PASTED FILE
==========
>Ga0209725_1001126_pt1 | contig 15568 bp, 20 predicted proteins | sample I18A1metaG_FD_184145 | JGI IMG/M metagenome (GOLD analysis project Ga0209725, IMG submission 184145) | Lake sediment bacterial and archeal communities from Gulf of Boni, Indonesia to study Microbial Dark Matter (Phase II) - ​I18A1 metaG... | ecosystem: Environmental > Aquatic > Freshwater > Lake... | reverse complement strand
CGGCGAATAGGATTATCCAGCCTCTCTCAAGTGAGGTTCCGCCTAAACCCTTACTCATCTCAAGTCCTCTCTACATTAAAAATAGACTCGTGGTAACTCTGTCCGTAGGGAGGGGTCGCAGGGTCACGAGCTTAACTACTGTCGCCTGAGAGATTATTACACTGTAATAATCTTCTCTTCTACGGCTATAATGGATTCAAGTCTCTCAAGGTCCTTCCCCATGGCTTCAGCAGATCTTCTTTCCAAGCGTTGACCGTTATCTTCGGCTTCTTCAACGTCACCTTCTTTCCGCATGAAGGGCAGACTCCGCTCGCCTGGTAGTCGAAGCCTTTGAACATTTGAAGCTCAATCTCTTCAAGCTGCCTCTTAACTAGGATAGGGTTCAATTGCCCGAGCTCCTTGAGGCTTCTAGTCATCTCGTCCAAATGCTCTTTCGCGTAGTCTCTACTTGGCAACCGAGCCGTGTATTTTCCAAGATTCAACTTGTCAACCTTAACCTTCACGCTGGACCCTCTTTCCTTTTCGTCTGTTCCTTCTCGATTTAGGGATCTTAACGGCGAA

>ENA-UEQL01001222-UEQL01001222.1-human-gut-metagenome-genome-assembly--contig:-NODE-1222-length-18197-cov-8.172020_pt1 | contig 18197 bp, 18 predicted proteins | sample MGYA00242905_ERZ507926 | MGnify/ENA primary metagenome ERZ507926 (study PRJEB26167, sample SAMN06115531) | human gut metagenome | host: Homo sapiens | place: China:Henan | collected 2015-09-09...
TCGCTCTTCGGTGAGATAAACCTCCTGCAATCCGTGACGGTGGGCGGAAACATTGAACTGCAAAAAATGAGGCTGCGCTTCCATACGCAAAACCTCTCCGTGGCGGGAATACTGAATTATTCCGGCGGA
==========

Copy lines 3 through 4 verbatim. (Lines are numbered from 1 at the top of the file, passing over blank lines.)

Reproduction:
>ENA-UEQL01001222-UEQL01001222.1-human-gut-metagenome-genome-assembly--contig:-NODE-1222-length-18197-cov-8.172020_pt1 | contig 18197 bp, 18 predicted proteins | sample MGYA00242905_ERZ507926 | MGnify/ENA primary metagenome ERZ507926 (study PRJEB26167, sample SAMN06115531) | human gut metagenome | host: Homo sapiens | place: China:Henan | collected 2015-09-09...
TCGCTCTTCGGTGAGATAAACCTCCTGCAATCCGTGACGGTGGGCGGAAACATTGAACTGCAAAAAATGAGGCTGCGCTTCCATACGCAAAACCTCTCCGTGGCGGGAATACTGAATTATTCCGGCGGA